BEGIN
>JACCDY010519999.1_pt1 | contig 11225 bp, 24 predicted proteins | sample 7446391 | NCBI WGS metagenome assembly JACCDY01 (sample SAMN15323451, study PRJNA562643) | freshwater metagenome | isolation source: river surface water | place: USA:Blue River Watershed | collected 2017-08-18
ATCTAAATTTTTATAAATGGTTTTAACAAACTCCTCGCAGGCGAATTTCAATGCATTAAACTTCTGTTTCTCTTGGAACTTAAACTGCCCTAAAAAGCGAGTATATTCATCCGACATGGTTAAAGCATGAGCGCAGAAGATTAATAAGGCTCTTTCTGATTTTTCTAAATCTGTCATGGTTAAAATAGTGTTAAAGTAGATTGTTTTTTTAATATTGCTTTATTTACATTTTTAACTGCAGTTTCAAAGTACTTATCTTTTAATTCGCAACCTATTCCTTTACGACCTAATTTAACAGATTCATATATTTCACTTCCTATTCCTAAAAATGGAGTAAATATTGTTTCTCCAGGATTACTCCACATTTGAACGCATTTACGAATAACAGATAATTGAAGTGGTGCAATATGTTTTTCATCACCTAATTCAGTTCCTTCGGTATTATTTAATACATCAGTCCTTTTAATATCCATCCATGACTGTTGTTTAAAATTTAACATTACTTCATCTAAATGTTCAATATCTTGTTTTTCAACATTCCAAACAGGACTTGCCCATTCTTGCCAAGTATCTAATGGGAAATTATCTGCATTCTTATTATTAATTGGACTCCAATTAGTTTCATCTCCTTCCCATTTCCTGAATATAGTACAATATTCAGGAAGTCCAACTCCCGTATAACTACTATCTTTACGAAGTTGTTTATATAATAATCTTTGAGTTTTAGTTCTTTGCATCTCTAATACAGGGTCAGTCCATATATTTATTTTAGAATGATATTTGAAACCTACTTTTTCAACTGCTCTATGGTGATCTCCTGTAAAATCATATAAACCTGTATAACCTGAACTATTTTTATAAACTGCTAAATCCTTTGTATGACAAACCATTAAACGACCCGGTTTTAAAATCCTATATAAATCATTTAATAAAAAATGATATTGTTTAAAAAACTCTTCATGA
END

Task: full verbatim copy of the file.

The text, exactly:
>JACCDY010519999.1_pt1 | contig 11225 bp, 24 predicted proteins | sample 7446391 | NCBI WGS metagenome assembly JACCDY01 (sample SAMN15323451, study PRJNA562643) | freshwater metagenome | isolation source: river surface water | place: USA:Blue River Watershed | collected 2017-08-18
ATCTAAATTTTTATAAATGGTTTTAACAAACTCCTCGCAGGCGAATTTCAATGCATTAAACTTCTGTTTCTCTTGGAACTTAAACTGCCCTAAAAAGCGAGTATATTCATCCGACATGGTTAAAGCATGAGCGCAGAAGATTAATAAGGCTCTTTCTGATTTTTCTAAATCTGTCATGGTTAAAATAGTGTTAAAGTAGATTGTTTTTTTAATATTGCTTTATTTACATTTTTAACTGCAGTTTCAAAGTACTTATCTTTTAATTCGCAACCTATTCCTTTACGACCTAATTTAACAGATTCATATATTTCACTTCCTATTCCTAAAAATGGAGTAAATATTGTTTCTCCAGGATTACTCCACATTTGAACGCATTTACGAATAACAGATAATTGAAGTGGTGCAATATGTTTTTCATCACCTAATTCAGTTCCTTCGGTATTATTTAATACATCAGTCCTTTTAATATCCATCCATGACTGTTGTTTAAAATTTAACATTACTTCATCTAAATGTTCAATATCTTGTTTTTCAACATTCCAAACAGGACTTGCCCATTCTTGCCAAGTATCTAATGGGAAATTATCTGCATTCTTATTATTAATTGGACTCCAATTAGTTTCATCTCCTTCCCATTTCCTGAATATAGTACAATATTCAGGAAGTCCAACTCCCGTATAACTACTATCTTTACGAAGTTGTTTATATAATAATCTTTGAGTTTTAGTTCTTTGCATCTCTAATACAGGGTCAGTCCATATATTTATTTTAGAATGATATTTGAAACCTACTTTTTCAACTGCTCTATGGTGATCTCCTGTAAAATCATATAAACCTGTATAACCTGAACTATTTTTATAAACTGCTAAATCCTTTGTATGACAAACCATTAAACGACCCGGTTTTAAAATCCTATATAAATCATTTAATAAAAAATGATATTGTTTAAAAAACTCTTCATGA